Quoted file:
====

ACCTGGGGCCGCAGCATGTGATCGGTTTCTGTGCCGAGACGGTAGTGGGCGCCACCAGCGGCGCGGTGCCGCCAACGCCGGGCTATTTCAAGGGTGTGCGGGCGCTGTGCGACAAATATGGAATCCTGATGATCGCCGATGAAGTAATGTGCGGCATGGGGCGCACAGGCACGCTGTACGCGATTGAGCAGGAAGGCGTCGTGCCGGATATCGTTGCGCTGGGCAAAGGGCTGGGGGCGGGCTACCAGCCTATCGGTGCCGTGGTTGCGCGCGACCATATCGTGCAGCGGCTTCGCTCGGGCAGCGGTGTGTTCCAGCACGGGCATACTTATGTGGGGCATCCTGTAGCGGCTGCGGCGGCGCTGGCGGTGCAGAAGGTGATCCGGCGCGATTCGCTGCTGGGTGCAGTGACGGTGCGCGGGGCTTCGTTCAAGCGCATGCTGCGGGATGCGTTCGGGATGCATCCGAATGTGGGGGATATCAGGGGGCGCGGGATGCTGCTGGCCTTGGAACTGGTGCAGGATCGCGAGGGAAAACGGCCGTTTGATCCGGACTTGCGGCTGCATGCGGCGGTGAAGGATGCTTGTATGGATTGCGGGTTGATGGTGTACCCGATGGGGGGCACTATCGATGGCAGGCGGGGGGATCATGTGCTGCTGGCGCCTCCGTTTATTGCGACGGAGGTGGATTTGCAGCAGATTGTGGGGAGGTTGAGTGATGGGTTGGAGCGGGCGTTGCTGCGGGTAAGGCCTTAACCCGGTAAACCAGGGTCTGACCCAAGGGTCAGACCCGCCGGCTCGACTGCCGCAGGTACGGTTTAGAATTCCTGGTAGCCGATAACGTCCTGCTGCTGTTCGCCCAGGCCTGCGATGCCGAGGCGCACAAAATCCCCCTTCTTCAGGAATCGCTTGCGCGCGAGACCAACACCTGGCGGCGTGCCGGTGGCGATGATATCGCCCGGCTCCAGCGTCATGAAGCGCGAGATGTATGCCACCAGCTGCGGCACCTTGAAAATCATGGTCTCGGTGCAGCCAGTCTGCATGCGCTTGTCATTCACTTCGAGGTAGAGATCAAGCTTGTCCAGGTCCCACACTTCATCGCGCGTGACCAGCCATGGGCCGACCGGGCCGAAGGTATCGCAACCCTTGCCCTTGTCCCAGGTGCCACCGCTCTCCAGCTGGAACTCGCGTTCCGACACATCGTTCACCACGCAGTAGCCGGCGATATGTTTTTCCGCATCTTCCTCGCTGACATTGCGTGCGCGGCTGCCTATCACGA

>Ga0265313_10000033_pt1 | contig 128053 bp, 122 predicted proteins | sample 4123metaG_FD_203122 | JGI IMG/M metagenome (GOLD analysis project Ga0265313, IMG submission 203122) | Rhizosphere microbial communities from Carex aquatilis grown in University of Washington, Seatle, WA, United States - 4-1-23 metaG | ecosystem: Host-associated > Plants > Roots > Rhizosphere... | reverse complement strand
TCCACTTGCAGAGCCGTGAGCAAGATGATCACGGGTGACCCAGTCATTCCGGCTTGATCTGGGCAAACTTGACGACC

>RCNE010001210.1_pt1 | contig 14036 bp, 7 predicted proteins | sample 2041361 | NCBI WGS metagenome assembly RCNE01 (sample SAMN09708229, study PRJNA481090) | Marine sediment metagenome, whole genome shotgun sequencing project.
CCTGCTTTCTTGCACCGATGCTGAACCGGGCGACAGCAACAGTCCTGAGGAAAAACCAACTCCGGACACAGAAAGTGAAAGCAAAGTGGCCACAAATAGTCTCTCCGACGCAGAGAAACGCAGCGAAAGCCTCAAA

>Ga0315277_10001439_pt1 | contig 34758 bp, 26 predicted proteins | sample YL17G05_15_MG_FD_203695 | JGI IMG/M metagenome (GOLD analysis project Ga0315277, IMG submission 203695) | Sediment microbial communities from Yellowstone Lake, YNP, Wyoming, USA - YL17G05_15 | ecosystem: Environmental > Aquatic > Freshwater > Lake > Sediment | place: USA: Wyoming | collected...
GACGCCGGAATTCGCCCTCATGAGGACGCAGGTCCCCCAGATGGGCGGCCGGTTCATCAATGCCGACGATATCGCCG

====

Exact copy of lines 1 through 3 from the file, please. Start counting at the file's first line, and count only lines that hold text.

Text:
ACCTGGGGCCGCAGCATGTGATCGGTTTCTGTGCCGAGACGGTAGTGGGCGCCACCAGCGGCGCGGTGCCGCCAACGCCGGGCTATTTCAAGGGTGTGCGGGCGCTGTGCGACAAATATGGAATCCTGATGATCGCCGATGAAGTAATGTGCGGCATGGGGCGCACAGGCACGCTGTACGCGATTGAGCAGGAAGGCGTCGTGCCGGATATCGTTGCGCTGGGCAAAGGGCTGGGGGCGGGCTACCAGCCTATCGGTGCCGTGGTTGCGCGCGACCATATCGTGCAGCGGCTTCGCTCGGGCAGCGGTGTGTTCCAGCACGGGCATACTTATGTGGGGCATCCTGTAGCGGCTGCGGCGGCGCTGGCGGTGCAGAAGGTGATCCGGCGCGATTCGCTGCTGGGTGCAGTGACGGTGCGCGGGGCTTCGTTCAAGCGCATGCTGCGGGATGCGTTCGGGATGCATCCGAATGTGGGGGATATCAGGGGGCGCGGGATGCTGCTGGCCTTGGAACTGGTGCAGGATCGCGAGGGAAAACGGCCGTTTGATCCGGACTTGCGGCTGCATGCGGCGGTGAAGGATGCTTGTATGGATTGCGGGTTGATGGTGTACCCGATGGGGGGCACTATCGATGGCAGGCGGGGGGATCATGTGCTGCTGGCGCCTCCGTTTATTGCGACGGAGGTGGATTTGCAGCAGATTGTGGGGAGGTTGAGTGATGGGTTGGAGCGGGCGTTGCTGCGGGTAAGGCCTTAACCCGGTAAACCAGGGTCTGACCCAAGGGTCAGACCCGCCGGCTCGACTGCCGCAGGTACGGTTTAGAATTCCTGGTAGCCGATAACGTCCTGCTGCTGTTCGCCCAGGCCTGCGATGCCGAGGCGCACAAAATCCCCCTTCTTCAGGAATCGCTTGCGCGCGAGACCAACACCTGGCGGCGTGCCGGTGGCGATGATATCGCCCGGCTCCAGCGTCATGAAGCGCGAGATGTATGCCACCAGCTGCGGCACCTTGAAAATCATGGTCTCGGTGCAGCCAGTCTGCATGCGCTTGTCATTCACTTCGAGGTAGAGATCAAGCTTGTCCAGGTCCCACACTTCATCGCGCGTGACCAGCCATGGGCCGACCGGGCCGAAGGTATCGCAACCCTTGCCCTTGTCCCAGGTGCCACCGCTCTCCAGCTGGAACTCGCGTTCCGACACATCGTTCACCACGCAGTAGCCGGCGATATGTTTTTCCGCATCTTCCTCGCTGACATTGCGTGCGCGGCTGCCTATCACGA

>Ga0265313_10000033_pt1 | contig 128053 bp, 122 predicted proteins | sample 4123metaG_FD_203122 | JGI IMG/M metagenome (GOLD analysis project Ga0265313, IMG submission 203122) | Rhizosphere microbial communities from Carex aquatilis grown in University of Washington, Seatle, WA, United States - 4-1-23 metaG | ecosystem: Host-associated > Plants > Roots > Rhizosphere... | reverse complement strand
TCCACTTGCAGAGCCGTGAGCAAGATGATCACGGGTGACCCAGTCATTCCGGCTTGATCTGGGCAAACTTGACGACC